J.H. Alexander and P.K. Smith
Appropriate selection of patients for coronary-artery bypass grafting (CABG) is critical to ensure good outcomes. The evaluation of patients for CABG relies on a systematic assessment of the characteristics and coronary anatomy known to be associated with a survival benefit from CABG as compared with medical therapy or percutaneous coronary intervention (PCI). There is increasing evidence that treatment decisions for patients with complex coronary artery disease are best made through a process of shared decision making that includes the patient, the patient’s family, an interventional cardiologist, a cardiac surgeon, and ideally, the patient’s general cardiologist or primary care physician.
Stroke remains the most serious complication of CABG, occurring in 1 to 2% of patients in the perioperative period. Notable risk factors for stroke include a history of neurologic events, advanced age, peripheral or cerebrovascular disease, and diabetes. Aortic atherosclerosis is also a major risk factor for stroke after CABG because of the necessary manipulation or clamping of the ascending thoracic aorta. The use of a single aortic cross-clamp and epiaortic ultrasonography during CABG have been associated with a reduction in the risk of stroke over the past decade.
Patients with multivessel coronary artery disease and diabetes have an increased cardiovascular risk as compared with those without diabetes, and they have a survival benefit from CABG as compared with PCI. Patients with left ventricular dysfunction or mitral-valve disease also have an increased cardiovascular risk and have a survival benefit from CABG.
A. Recent trials and observational studies have updated previous work by including higher-risk patients and reflecting changes in practice. The most important was the SYNTAX study, which randomly assigned 1800 patients with either three-vessel or left main coronary artery disease to CABG or PCI. Evaluation of each participant included determination of the SYNTAX score (a measure of the extent and complexity of coronary artery disease) and the anticipated complexity of PCI. SYNTAX scores are used to classify the complexity of coronary artery disease as low (≤22), intermediate (23 to 32), or high (≥33). Overall, patients with three-vessel disease in the SYNTAX trial had a survival benefit with CABG as compared with PCI (rate of death, 9.2% vs. 14.6%, P=0.006). In patients with the least complex three-vessel disease (SYNTAX score ≤22), PCI was noninferior to CABG. In patients with more complex disease (SYNTAX score ≥23), CABG was superior to PCI. The survival benefit of CABG over PCI for patients with multivessel coronary artery disease has been confirmed in other studies and appears to be consistent when PCI is performed with second-generation drug-eluting stents. In the SYNTAX study, the outcomes of the two procedures were indistinguishable in patients with isolated left main coronary artery disease or left main coronary artery disease and single-vessel coronary artery disease (SYNTAX score <33). However, in patients with left main and two- or three-vessel coronary artery disease (SYNTAX score ≥33), there was a significant reduction in the rate of the composite end point of death, myocardial infarction, stroke, or repeat revascularization with CABG as compared with PCI (29.7% vs. 46.5%, P=0.003).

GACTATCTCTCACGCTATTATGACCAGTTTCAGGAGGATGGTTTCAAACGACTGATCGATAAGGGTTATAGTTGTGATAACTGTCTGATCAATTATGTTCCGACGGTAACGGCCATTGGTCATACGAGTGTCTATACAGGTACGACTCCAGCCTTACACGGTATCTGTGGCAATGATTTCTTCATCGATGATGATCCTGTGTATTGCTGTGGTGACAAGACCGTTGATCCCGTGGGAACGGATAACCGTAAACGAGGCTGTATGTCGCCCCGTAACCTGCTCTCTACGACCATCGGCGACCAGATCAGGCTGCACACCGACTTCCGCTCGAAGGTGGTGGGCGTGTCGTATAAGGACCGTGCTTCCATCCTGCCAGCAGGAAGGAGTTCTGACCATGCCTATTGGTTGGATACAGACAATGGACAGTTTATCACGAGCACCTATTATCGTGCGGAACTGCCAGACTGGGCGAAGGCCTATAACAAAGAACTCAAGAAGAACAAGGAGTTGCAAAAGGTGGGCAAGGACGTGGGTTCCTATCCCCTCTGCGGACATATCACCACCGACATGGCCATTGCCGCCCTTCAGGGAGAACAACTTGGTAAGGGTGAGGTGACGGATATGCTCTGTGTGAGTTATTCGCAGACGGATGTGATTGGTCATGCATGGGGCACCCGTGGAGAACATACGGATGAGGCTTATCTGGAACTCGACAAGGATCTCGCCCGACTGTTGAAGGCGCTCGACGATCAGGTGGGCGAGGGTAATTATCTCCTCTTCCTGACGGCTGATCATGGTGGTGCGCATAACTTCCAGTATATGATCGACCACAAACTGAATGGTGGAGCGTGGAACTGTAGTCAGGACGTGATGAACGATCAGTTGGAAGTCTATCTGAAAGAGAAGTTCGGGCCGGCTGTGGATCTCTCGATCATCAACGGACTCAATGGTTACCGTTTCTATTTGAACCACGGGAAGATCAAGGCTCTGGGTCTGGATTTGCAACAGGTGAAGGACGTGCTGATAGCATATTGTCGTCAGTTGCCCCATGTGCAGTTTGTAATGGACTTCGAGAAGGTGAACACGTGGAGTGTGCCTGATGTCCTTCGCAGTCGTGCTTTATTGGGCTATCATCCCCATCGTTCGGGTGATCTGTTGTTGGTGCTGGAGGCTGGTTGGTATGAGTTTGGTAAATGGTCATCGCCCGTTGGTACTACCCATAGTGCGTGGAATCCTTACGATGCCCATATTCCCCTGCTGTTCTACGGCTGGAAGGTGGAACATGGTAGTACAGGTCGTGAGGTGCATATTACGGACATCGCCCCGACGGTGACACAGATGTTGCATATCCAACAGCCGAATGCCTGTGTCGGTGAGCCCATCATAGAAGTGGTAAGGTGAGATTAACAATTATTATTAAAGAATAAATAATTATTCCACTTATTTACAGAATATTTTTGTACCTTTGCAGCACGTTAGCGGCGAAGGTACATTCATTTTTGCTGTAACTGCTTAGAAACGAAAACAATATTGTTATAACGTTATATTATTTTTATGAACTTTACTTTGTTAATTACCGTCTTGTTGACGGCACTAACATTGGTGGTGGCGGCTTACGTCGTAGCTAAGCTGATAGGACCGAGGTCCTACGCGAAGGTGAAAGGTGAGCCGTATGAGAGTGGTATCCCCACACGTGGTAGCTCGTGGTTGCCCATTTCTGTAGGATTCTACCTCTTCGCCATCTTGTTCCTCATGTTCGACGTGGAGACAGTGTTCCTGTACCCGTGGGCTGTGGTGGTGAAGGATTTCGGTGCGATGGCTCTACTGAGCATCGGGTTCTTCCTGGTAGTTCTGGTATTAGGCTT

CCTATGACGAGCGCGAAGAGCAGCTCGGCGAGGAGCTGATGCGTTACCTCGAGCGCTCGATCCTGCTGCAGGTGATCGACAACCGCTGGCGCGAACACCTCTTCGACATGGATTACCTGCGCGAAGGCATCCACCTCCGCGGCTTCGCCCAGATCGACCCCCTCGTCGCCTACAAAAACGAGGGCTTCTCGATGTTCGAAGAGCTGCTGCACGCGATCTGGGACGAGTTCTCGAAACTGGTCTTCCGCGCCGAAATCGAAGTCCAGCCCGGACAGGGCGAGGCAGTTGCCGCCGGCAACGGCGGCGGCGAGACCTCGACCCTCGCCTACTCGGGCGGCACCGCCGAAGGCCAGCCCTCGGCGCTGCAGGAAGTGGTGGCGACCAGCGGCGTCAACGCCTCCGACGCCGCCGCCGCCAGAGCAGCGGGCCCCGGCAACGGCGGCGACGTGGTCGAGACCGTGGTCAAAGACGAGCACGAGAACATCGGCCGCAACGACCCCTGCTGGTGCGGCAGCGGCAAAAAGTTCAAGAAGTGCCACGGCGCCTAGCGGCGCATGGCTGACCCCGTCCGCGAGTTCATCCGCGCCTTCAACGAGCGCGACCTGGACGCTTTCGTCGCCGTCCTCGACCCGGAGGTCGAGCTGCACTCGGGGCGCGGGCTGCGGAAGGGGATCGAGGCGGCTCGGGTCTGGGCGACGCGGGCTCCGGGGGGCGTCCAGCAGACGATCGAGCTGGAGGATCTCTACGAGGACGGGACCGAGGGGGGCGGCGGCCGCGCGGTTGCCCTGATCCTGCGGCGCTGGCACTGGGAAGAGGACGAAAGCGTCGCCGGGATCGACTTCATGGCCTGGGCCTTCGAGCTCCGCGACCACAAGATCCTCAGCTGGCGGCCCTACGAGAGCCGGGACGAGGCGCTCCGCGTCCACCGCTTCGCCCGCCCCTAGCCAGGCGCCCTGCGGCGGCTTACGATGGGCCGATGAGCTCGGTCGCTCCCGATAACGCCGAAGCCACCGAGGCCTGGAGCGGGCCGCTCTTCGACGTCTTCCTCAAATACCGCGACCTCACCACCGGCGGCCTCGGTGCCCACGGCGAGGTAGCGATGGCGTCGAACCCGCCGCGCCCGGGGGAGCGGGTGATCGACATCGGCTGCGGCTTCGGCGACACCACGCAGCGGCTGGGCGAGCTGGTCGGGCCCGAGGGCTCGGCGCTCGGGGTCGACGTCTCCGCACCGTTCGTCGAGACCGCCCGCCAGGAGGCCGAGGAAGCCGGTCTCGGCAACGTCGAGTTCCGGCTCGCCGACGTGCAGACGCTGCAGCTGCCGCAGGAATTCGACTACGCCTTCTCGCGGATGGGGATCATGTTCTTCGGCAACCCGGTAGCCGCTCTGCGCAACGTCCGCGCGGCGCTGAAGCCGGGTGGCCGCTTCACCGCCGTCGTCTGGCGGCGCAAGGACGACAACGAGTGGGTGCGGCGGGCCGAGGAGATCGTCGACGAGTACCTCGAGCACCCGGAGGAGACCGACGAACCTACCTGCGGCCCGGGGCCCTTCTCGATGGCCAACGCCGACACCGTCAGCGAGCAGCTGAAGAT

A. The evidence in favor of CABG is almost entirely based on studies of patients with stable ischemic heart disease. Nevertheless, the recommendations for CABG are commonly extended to include patients with acute coronary syndromes, including unstable angina and stable non–ST-segment elevation myocardial infarction. In practice, more than 60% of CABG procedures are performed during an acute care hospitalization and 29% follow a recent myocardial infarction. The best initial treatment for patients with acute ST-segment elevation myocardial infarction is reperfusion therapy with either PCI or fibrinolytic therapy. As compared with CABG, PCI restores coronary blood flow more rapidly, preserves myocardium, and improves outcomes. In this patient population, CABG is reserved for those who have a coronary anatomy that is not amenable to PCI or who have mechanical complications, such as ventricular septal defect, myocardial rupture, or papillary-muscle rupture with acute, severe mitral regurgitation.
Figure 1. Coronary-Artery Bypass Grafting.
Table 1. Indications for Coronary-Artery Bypass Grafting (CABG).